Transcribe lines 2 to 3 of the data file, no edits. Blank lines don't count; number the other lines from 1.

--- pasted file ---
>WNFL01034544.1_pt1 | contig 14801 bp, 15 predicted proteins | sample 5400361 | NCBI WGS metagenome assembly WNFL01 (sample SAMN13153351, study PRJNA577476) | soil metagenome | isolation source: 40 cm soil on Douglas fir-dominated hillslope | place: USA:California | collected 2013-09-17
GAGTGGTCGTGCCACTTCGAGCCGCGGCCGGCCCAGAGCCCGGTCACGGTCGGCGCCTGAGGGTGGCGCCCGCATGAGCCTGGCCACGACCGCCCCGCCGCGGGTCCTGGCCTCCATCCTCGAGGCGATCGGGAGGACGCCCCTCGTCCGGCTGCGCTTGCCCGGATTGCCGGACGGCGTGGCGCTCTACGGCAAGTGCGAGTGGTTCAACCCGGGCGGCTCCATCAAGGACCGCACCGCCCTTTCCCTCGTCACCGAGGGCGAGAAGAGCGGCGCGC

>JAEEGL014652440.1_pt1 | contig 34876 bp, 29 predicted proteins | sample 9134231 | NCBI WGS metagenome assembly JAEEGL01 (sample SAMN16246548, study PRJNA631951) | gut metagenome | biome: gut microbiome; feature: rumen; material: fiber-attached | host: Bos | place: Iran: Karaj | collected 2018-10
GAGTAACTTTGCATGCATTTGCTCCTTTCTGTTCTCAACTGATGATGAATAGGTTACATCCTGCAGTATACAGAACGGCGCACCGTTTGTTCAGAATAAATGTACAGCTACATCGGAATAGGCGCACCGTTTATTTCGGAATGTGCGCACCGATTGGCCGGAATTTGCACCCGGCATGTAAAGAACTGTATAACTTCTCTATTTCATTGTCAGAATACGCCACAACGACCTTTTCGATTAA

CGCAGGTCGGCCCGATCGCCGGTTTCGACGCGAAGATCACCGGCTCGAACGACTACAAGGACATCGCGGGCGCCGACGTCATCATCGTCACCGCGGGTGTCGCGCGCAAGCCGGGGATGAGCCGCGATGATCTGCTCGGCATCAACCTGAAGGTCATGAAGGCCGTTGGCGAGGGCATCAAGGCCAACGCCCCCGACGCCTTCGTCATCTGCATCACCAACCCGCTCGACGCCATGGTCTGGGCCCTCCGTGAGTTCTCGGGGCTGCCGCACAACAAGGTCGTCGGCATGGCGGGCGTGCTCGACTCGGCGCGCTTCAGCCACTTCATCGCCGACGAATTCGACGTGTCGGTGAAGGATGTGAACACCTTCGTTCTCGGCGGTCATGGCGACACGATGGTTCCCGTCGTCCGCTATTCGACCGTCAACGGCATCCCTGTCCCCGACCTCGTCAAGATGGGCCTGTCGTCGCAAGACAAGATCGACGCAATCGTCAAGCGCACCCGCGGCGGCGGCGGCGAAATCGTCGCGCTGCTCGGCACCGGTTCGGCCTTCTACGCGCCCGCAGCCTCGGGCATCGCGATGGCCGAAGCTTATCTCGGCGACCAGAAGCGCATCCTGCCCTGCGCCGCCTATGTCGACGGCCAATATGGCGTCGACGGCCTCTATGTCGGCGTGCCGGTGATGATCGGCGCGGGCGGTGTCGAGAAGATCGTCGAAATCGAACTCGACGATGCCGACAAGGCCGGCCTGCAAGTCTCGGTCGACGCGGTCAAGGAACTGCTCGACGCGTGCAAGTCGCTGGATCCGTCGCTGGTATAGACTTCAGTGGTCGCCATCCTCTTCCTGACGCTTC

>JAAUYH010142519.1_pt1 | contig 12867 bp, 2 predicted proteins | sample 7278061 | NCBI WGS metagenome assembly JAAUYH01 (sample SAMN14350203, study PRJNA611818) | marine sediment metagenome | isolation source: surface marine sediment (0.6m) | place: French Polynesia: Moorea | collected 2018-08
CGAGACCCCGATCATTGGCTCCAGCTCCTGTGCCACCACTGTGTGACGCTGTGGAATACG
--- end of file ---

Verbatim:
GAGTGGTCGTGCCACTTCGAGCCGCGGCCGGCCCAGAGCCCGGTCACGGTCGGCGCCTGAGGGTGGCGCCCGCATGAGCCTGGCCACGACCGCCCCGCCGCGGGTCCTGGCCTCCATCCTCGAGGCGATCGGGAGGACGCCCCTCGTCCGGCTGCGCTTGCCCGGATTGCCGGACGGCGTGGCGCTCTACGGCAAGTGCGAGTGGTTCAACCCGGGCGGCTCCATCAAGGACCGCACCGCCCTTTCCCTCGTCACCGAGGGCGAGAAGAGCGGCGCGC

>JAEEGL014652440.1_pt1 | contig 34876 bp, 29 predicted proteins | sample 9134231 | NCBI WGS metagenome assembly JAEEGL01 (sample SAMN16246548, study PRJNA631951) | gut metagenome | biome: gut microbiome; feature: rumen; material: fiber-attached | host: Bos | place: Iran: Karaj | collected 2018-10